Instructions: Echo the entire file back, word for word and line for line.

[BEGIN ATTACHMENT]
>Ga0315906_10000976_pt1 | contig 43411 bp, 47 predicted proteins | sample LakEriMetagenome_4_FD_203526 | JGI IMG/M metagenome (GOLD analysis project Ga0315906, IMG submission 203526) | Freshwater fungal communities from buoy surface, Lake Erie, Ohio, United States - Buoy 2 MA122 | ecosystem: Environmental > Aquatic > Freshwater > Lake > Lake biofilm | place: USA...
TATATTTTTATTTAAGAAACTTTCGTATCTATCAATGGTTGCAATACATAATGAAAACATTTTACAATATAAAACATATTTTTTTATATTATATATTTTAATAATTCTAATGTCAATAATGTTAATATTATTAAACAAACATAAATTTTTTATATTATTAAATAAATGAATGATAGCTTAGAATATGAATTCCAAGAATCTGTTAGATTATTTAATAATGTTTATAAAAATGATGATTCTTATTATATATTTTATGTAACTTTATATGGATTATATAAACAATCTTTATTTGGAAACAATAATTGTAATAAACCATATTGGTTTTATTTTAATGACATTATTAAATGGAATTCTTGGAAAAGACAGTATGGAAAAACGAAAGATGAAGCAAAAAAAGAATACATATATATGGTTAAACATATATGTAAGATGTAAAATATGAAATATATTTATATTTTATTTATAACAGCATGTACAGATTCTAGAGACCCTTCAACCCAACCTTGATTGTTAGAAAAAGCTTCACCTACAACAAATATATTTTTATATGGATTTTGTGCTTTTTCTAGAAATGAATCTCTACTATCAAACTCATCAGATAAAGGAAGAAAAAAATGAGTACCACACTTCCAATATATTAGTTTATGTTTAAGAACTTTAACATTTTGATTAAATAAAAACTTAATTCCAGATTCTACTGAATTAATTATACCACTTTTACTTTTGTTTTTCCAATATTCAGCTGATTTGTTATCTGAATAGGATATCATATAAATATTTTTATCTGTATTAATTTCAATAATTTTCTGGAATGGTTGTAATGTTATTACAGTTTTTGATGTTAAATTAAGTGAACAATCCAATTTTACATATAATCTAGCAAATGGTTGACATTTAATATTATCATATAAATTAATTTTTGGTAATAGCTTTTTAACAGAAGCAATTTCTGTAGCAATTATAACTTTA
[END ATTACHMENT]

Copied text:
>Ga0315906_10000976_pt1 | contig 43411 bp, 47 predicted proteins | sample LakEriMetagenome_4_FD_203526 | JGI IMG/M metagenome (GOLD analysis project Ga0315906, IMG submission 203526) | Freshwater fungal communities from buoy surface, Lake Erie, Ohio, United States - Buoy 2 MA122 | ecosystem: Environmental > Aquatic > Freshwater > Lake > Lake biofilm | place: USA...
TATATTTTTATTTAAGAAACTTTCGTATCTATCAATGGTTGCAATACATAATGAAAACATTTTACAATATAAAACATATTTTTTTATATTATATATTTTAATAATTCTAATGTCAATAATGTTAATATTATTAAACAAACATAAATTTTTTATATTATTAAATAAATGAATGATAGCTTAGAATATGAATTCCAAGAATCTGTTAGATTATTTAATAATGTTTATAAAAATGATGATTCTTATTATATATTTTATGTAACTTTATATGGATTATATAAACAATCTTTATTTGGAAACAATAATTGTAATAAACCATATTGGTTTTATTTTAATGACATTATTAAATGGAATTCTTGGAAAAGACAGTATGGAAAAACGAAAGATGAAGCAAAAAAAGAATACATATATATGGTTAAACATATATGTAAGATGTAAAATATGAAATATATTTATATTTTATTTATAACAGCATGTACAGATTCTAGAGACCCTTCAACCCAACCTTGATTGTTAGAAAAAGCTTCACCTACAACAAATATATTTTTATATGGATTTTGTGCTTTTTCTAGAAATGAATCTCTACTATCAAACTCATCAGATAAAGGAAGAAAAAAATGAGTACCACACTTCCAATATATTAGTTTATGTTTAAGAACTTTAACATTTTGATTAAATAAAAACTTAATTCCAGATTCTACTGAATTAATTATACCACTTTTACTTTTGTTTTTCCAATATTCAGCTGATTTGTTATCTGAATAGGATATCATATAAATATTTTTATCTGTATTAATTTCAATAATTTTCTGGAATGGTTGTAATGTTATTACAGTTTTTGATGTTAAATTAAGTGAACAATCCAATTTTACATATAATCTAGCAAATGGTTGACATTTAATATTATCATATAAATTAATTTTTGGTAATAGCTTTTTAACAGAAGCAATTTCTGTAGCAATTATAACTTTA